The dollar slipped to its lowest levels in more than three years against a basket of currencies on Friday, headed for its biggest weekly loss in two years as negative sentiment offset any support the greenback could take from rising Treasury yields, Reuters reports.
The U.S. currency has been weighed down by a variety of factors this year, including concerns that Washington might pursue a weak dollar strategy and the perceived erosion of its yield advantage as other countries start to scale back easy monetary policy.
Traders’ confidence in the dollar has also been eroded by mounting worries over the United States’ twin budget and current account deficits, with the latter projected to balloon to near $1 trillion in 2019 amid a government spending splurge and hefty corporate tax cuts.
Extending the previous day’s losses, the dollar’s index against a group of six major currencies fell to 88.253 , the lowest since December 2014. The index was on track to lose around 2 percent on the week in its largest decline since February 2016.
Those falls have come as U.S. Treasury yields have hit four-year highs, with U.S. inflation coming in stronger than expected in January, bolstering expectations that the Federal Reserve could increase interest rates as many as four times this year.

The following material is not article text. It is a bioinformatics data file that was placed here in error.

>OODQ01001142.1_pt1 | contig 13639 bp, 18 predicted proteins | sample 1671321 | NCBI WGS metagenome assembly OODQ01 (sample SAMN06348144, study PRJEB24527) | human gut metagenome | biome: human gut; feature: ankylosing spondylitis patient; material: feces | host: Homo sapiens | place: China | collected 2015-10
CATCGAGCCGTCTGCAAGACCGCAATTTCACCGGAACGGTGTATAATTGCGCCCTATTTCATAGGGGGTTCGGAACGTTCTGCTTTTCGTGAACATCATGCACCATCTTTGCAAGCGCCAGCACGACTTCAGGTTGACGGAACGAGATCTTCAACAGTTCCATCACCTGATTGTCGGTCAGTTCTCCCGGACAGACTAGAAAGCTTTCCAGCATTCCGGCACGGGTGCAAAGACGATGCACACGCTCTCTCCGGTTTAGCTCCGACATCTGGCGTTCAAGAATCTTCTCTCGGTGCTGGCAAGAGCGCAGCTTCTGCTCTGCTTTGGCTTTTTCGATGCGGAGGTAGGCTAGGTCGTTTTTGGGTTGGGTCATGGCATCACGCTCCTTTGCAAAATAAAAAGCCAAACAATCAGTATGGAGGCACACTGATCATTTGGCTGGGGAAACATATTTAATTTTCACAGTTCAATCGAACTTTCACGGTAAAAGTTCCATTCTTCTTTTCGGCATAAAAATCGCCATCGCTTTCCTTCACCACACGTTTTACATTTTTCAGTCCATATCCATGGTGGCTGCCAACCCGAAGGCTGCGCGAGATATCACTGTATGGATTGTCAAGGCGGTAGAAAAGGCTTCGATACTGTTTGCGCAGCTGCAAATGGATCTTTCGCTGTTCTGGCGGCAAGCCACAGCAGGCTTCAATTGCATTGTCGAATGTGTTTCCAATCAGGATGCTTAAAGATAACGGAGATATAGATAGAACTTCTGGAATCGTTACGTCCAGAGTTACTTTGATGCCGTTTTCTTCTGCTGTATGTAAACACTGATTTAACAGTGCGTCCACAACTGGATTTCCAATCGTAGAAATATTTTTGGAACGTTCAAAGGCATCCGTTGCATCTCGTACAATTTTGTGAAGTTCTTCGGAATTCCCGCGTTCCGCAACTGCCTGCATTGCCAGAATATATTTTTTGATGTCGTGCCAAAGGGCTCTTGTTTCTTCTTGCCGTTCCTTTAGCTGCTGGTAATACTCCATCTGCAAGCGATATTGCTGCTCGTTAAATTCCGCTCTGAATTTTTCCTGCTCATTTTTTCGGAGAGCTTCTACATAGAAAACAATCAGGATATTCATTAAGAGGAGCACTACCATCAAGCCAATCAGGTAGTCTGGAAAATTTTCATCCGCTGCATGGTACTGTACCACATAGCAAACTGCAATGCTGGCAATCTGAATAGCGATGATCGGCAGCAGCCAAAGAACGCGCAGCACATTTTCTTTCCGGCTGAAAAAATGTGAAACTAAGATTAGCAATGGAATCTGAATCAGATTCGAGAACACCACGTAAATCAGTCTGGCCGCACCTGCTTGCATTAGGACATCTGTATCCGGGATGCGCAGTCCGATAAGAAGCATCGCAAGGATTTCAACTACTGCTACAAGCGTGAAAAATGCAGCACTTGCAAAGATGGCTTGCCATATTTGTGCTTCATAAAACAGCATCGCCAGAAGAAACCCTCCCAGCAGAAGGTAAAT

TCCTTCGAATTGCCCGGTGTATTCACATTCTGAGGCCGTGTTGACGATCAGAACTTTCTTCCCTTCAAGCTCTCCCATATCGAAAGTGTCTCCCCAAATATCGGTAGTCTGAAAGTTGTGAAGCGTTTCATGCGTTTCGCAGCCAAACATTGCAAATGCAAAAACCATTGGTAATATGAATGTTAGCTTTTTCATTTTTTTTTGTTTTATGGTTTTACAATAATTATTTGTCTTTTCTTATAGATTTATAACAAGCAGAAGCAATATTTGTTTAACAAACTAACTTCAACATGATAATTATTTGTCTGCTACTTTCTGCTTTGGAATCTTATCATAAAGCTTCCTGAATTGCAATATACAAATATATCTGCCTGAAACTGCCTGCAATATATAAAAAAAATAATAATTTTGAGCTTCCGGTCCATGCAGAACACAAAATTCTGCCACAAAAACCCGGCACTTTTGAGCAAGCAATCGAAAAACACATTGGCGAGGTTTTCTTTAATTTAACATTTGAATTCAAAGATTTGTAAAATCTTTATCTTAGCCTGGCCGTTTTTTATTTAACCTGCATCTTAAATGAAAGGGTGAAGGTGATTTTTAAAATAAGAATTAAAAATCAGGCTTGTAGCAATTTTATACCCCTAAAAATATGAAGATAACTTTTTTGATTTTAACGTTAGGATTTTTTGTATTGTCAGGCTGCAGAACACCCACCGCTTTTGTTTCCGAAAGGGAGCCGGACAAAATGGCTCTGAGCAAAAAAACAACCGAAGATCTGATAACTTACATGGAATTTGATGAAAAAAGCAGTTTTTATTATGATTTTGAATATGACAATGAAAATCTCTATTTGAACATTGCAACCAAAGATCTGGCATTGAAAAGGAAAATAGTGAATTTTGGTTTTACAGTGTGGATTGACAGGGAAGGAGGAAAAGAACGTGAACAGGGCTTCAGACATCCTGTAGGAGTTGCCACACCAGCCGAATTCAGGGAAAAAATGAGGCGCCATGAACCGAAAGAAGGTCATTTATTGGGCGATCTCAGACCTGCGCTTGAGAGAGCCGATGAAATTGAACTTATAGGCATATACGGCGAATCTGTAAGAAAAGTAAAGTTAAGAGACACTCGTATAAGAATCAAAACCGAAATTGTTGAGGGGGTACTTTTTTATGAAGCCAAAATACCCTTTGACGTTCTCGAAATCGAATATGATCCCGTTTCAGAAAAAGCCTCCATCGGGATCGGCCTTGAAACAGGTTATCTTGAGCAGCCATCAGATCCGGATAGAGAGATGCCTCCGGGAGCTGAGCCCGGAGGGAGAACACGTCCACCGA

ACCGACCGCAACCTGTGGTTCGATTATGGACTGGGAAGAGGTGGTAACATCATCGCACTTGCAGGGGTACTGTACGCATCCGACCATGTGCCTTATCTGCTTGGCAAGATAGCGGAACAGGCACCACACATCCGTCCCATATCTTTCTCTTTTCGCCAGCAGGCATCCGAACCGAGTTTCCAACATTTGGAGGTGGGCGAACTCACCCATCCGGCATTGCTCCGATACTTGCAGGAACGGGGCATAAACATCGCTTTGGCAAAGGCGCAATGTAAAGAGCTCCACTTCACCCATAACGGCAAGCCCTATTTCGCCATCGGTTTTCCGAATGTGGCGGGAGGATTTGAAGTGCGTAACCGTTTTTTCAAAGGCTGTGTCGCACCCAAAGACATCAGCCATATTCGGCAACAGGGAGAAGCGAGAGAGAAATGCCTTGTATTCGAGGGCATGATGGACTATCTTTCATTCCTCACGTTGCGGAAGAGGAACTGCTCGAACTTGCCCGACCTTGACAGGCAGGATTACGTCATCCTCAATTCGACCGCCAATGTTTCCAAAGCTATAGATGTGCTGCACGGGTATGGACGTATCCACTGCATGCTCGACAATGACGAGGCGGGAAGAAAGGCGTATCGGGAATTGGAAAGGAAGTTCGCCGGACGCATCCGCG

That has left many analysts puzzled, as higher Treasury yields are normally associated with a stronger dollar.
Chris Turner, head of currency strategy at ING in London, said the breakdown of the traditional relationship between U.S. Treasuries and the dollar, particularly against the yen, could be explained by the fact that yields are rising on the back of worries over the budget deficit rather than inflation.
“This year’s rise in Treasury yields has been driven more by the term premium - that’s a risk premium investors require for holding long-term debt,” Turner said. “International investors are requiring a concession in the dollar to hold U.S. assets because of the fiscal risk.”
“Also, the U.S. Treasury is happy to talk fast and loose about the dollar, which I‘m sure hasn’t gone unnoticed by investors and other central bankers,” Turner added.
The dollar slipped to as low as 105.545 yen in Asian trading, its weakest in 15 months. It was on track for a weekly loss of almost 3 percent.
The reappointment of Haruhiko Kuroda as Bank of Japan governor and the nomination of BOJ executive director Masayoshi Amamiya and Waseda University professor Masazumi Wakatabe as deputy governors had little impact on the yen, although the proposed leadership trio were seen certain to keep the central bank on an ultra-loose policy path.
The euro climbed to a three-year top of $1.2556 and was poised to gain 2.4 percent this week.
The Swiss franc reached 0.9190 franc per dollar, its strongest since June 2015.
“It’s difficult for the market to see the dollar rebounding, especially as decent U.S. fundamentals seem to be providing no support for the currency,” said Shin Kadota, senior strategist at Barclays in Tokyo.